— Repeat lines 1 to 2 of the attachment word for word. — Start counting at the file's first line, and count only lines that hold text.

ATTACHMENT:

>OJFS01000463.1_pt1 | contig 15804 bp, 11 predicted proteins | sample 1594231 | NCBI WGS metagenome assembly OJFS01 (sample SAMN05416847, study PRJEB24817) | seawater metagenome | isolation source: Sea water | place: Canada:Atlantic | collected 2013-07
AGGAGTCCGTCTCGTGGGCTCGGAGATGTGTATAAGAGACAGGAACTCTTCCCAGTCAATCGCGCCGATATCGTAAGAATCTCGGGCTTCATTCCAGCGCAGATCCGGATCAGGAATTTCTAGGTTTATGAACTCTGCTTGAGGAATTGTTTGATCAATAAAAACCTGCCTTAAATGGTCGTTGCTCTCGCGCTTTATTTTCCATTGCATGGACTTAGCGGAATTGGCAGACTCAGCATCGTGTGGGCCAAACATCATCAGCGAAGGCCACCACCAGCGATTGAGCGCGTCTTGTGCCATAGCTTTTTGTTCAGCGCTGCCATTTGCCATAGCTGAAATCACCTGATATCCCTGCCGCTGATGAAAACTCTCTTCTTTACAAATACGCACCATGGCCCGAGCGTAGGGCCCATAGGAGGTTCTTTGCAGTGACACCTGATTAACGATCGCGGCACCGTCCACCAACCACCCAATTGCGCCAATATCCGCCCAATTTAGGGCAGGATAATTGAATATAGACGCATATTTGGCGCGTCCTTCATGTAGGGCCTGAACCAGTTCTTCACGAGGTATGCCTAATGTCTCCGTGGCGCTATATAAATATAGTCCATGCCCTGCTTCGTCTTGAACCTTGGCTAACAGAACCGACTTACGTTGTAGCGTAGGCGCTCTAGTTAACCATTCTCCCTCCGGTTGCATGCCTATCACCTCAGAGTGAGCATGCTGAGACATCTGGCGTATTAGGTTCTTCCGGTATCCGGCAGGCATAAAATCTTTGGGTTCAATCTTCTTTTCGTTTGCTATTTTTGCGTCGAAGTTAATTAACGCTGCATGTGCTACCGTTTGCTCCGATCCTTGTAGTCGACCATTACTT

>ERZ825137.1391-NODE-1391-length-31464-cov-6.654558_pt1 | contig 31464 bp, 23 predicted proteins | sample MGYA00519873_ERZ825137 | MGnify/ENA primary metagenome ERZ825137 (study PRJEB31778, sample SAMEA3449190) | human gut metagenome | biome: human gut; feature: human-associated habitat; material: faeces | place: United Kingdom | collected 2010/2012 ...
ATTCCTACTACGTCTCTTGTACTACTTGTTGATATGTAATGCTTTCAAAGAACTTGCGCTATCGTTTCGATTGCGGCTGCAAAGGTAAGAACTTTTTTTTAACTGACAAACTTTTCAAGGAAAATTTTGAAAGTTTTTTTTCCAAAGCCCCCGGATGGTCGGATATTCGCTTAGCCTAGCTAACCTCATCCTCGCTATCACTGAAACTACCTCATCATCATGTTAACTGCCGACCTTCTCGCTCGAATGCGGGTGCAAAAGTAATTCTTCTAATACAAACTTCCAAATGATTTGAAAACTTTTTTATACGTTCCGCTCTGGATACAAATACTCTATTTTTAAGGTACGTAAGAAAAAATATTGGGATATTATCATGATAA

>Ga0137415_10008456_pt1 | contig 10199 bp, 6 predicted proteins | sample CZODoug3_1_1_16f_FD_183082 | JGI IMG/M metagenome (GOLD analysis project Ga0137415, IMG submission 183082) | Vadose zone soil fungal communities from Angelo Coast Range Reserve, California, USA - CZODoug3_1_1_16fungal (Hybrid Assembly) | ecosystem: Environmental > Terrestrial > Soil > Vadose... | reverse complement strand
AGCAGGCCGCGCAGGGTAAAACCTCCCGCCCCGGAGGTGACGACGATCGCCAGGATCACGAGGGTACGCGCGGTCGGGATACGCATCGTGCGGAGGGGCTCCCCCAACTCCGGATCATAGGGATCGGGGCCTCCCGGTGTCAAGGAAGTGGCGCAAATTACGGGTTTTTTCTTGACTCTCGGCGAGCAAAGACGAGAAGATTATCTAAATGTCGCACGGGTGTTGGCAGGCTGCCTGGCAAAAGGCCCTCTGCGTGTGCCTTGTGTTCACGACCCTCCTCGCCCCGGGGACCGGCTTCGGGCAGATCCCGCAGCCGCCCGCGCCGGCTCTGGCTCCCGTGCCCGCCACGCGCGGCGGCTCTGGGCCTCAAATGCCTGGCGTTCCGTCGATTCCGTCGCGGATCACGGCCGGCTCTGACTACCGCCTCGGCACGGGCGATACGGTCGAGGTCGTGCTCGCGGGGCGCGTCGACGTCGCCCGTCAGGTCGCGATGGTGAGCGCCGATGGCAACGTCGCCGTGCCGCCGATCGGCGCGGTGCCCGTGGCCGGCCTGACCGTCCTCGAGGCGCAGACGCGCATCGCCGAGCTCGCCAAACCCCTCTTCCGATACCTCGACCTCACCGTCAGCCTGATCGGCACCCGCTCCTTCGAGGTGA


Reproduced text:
>OJFS01000463.1_pt1 | contig 15804 bp, 11 predicted proteins | sample 1594231 | NCBI WGS metagenome assembly OJFS01 (sample SAMN05416847, study PRJEB24817) | seawater metagenome | isolation source: Sea water | place: Canada:Atlantic | collected 2013-07
AGGAGTCCGTCTCGTGGGCTCGGAGATGTGTATAAGAGACAGGAACTCTTCCCAGTCAATCGCGCCGATATCGTAAGAATCTCGGGCTTCATTCCAGCGCAGATCCGGATCAGGAATTTCTAGGTTTATGAACTCTGCTTGAGGAATTGTTTGATCAATAAAAACCTGCCTTAAATGGTCGTTGCTCTCGCGCTTTATTTTCCATTGCATGGACTTAGCGGAATTGGCAGACTCAGCATCGTGTGGGCCAAACATCATCAGCGAAGGCCACCACCAGCGATTGAGCGCGTCTTGTGCCATAGCTTTTTGTTCAGCGCTGCCATTTGCCATAGCTGAAATCACCTGATATCCCTGCCGCTGATGAAAACTCTCTTCTTTACAAATACGCACCATGGCCCGAGCGTAGGGCCCATAGGAGGTTCTTTGCAGTGACACCTGATTAACGATCGCGGCACCGTCCACCAACCACCCAATTGCGCCAATATCCGCCCAATTTAGGGCAGGATAATTGAATATAGACGCATATTTGGCGCGTCCTTCATGTAGGGCCTGAACCAGTTCTTCACGAGGTATGCCTAATGTCTCCGTGGCGCTATATAAATATAGTCCATGCCCTGCTTCGTCTTGAACCTTGGCTAACAGAACCGACTTACGTTGTAGCGTAGGCGCTCTAGTTAACCATTCTCCCTCCGGTTGCATGCCTATCACCTCAGAGTGAGCATGCTGAGACATCTGGCGTATTAGGTTCTTCCGGTATCCGGCAGGCATAAAATCTTTGGGTTCAATCTTCTTTTCGTTTGCTATTTTTGCGTCGAAGTTAATTAACGCTGCATGTGCTACCGTTTGCTCCGATCCTTGTAGTCGACCATTACTT